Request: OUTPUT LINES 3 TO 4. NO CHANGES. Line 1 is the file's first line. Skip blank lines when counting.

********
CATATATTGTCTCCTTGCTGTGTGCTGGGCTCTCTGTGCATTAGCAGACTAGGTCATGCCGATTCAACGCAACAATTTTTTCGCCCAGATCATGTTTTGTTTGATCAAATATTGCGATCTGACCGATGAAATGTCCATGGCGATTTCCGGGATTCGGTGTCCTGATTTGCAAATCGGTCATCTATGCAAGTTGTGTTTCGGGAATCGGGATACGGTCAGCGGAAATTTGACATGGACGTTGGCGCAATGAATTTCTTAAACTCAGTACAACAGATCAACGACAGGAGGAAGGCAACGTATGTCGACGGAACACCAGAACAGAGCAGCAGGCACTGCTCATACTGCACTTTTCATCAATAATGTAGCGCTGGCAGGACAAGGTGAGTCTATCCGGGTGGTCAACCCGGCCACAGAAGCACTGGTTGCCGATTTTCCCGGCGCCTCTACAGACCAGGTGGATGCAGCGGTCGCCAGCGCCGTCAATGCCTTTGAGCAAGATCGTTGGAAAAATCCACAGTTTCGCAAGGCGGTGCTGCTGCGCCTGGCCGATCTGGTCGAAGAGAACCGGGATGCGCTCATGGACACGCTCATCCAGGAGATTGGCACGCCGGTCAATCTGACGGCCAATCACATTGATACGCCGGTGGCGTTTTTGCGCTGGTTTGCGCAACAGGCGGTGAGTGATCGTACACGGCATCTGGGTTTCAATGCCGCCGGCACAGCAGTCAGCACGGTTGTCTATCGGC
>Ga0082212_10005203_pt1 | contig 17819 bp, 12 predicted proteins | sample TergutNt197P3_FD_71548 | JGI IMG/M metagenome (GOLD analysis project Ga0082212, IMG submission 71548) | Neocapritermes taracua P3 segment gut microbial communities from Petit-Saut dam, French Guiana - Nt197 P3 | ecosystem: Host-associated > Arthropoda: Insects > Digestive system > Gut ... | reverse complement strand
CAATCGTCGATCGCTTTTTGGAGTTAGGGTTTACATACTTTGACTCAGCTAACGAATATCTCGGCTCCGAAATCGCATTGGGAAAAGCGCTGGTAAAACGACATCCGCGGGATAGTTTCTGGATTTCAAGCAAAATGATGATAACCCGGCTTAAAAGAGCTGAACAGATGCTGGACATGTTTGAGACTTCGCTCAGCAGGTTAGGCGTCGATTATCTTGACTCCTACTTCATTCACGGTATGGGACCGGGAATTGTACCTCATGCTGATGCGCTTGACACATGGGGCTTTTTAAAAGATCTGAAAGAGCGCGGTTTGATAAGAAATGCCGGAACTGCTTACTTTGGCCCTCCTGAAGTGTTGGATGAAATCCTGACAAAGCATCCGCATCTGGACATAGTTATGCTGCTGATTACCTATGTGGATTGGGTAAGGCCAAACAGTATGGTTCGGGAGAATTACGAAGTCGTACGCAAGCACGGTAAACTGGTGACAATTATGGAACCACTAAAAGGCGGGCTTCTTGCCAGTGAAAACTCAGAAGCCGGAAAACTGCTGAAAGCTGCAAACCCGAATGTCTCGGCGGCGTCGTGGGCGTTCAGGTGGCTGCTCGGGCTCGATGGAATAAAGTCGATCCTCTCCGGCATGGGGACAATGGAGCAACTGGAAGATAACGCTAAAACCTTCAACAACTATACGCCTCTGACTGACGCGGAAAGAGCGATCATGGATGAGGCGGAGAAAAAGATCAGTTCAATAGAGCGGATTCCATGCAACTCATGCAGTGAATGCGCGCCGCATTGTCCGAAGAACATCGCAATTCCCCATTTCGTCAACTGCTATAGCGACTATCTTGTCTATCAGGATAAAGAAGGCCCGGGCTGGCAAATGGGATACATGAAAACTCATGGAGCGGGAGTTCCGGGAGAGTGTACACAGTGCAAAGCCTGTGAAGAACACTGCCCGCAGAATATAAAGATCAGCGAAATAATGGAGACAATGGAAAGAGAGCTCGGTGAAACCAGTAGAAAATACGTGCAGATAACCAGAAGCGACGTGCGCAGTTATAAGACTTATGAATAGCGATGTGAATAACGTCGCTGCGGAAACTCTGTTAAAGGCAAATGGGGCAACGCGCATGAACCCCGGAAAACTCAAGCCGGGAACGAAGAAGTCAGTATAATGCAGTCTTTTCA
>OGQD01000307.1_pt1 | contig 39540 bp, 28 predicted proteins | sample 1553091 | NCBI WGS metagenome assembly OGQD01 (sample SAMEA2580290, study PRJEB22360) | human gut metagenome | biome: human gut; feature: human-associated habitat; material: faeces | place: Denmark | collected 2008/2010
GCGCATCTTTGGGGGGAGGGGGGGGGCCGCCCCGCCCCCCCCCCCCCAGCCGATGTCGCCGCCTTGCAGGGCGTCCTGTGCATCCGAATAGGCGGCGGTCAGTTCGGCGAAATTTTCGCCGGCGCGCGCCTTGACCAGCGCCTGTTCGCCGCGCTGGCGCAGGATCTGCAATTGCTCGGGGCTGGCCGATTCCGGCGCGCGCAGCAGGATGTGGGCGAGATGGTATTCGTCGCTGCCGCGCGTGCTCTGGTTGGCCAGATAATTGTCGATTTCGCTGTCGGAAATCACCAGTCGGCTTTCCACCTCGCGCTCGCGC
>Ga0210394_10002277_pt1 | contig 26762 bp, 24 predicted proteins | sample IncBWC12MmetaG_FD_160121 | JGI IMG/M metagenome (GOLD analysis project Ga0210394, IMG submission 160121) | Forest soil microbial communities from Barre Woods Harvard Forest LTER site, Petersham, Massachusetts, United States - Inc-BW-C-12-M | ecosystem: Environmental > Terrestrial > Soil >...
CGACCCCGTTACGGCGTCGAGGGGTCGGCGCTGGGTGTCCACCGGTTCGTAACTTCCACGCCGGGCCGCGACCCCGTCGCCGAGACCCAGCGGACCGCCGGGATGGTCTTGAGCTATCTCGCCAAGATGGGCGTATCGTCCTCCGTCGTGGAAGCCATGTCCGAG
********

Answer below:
CAATCGTCGATCGCTTTTTGGAGTTAGGGTTTACATACTTTGACTCAGCTAACGAATATCTCGGCTCCGAAATCGCATTGGGAAAAGCGCTGGTAAAACGACATCCGCGGGATAGTTTCTGGATTTCAAGCAAAATGATGATAACCCGGCTTAAAAGAGCTGAACAGATGCTGGACATGTTTGAGACTTCGCTCAGCAGGTTAGGCGTCGATTATCTTGACTCCTACTTCATTCACGGTATGGGACCGGGAATTGTACCTCATGCTGATGCGCTTGACACATGGGGCTTTTTAAAAGATCTGAAAGAGCGCGGTTTGATAAGAAATGCCGGAACTGCTTACTTTGGCCCTCCTGAAGTGTTGGATGAAATCCTGACAAAGCATCCGCATCTGGACATAGTTATGCTGCTGATTACCTATGTGGATTGGGTAAGGCCAAACAGTATGGTTCGGGAGAATTACGAAGTCGTACGCAAGCACGGTAAACTGGTGACAATTATGGAACCACTAAAAGGCGGGCTTCTTGCCAGTGAAAACTCAGAAGCCGGAAAACTGCTGAAAGCTGCAAACCCGAATGTCTCGGCGGCGTCGTGGGCGTTCAGGTGGCTGCTCGGGCTCGATGGAATAAAGTCGATCCTCTCCGGCATGGGGACAATGGAGCAACTGGAAGATAACGCTAAAACCTTCAACAACTATACGCCTCTGACTGACGCGGAAAGAGCGATCATGGATGAGGCGGAGAAAAAGATCAGTTCAATAGAGCGGATTCCATGCAACTCATGCAGTGAATGCGCGCCGCATTGTCCGAAGAACATCGCAATTCCCCATTTCGTCAACTGCTATAGCGACTATCTTGTCTATCAGGATAAAGAAGGCCCGGGCTGGCAAATGGGATACATGAAAACTCATGGAGCGGGAGTTCCGGGAGAGTGTACACAGTGCAAAGCCTGTGAAGAACACTGCCCGCAGAATATAAAGATCAGCGAAATAATGGAGACAATGGAAAGAGAGCTCGGTGAAACCAGTAGAAAATACGTGCAGATAACCAGAAGCGACGTGCGCAGTTATAAGACTTATGAATAGCGATGTGAATAACGTCGCTGCGGAAACTCTGTTAAAGGCAAATGGGGCAACGCGCATGAACCCCGGAAAACTCAAGCCGGGAACGAAGAAGTCAGTATAATGCAGTCTTTTCA
>OGQD01000307.1_pt1 | contig 39540 bp, 28 predicted proteins | sample 1553091 | NCBI WGS metagenome assembly OGQD01 (sample SAMEA2580290, study PRJEB22360) | human gut metagenome | biome: human gut; feature: human-associated habitat; material: faeces | place: Denmark | collected 2008/2010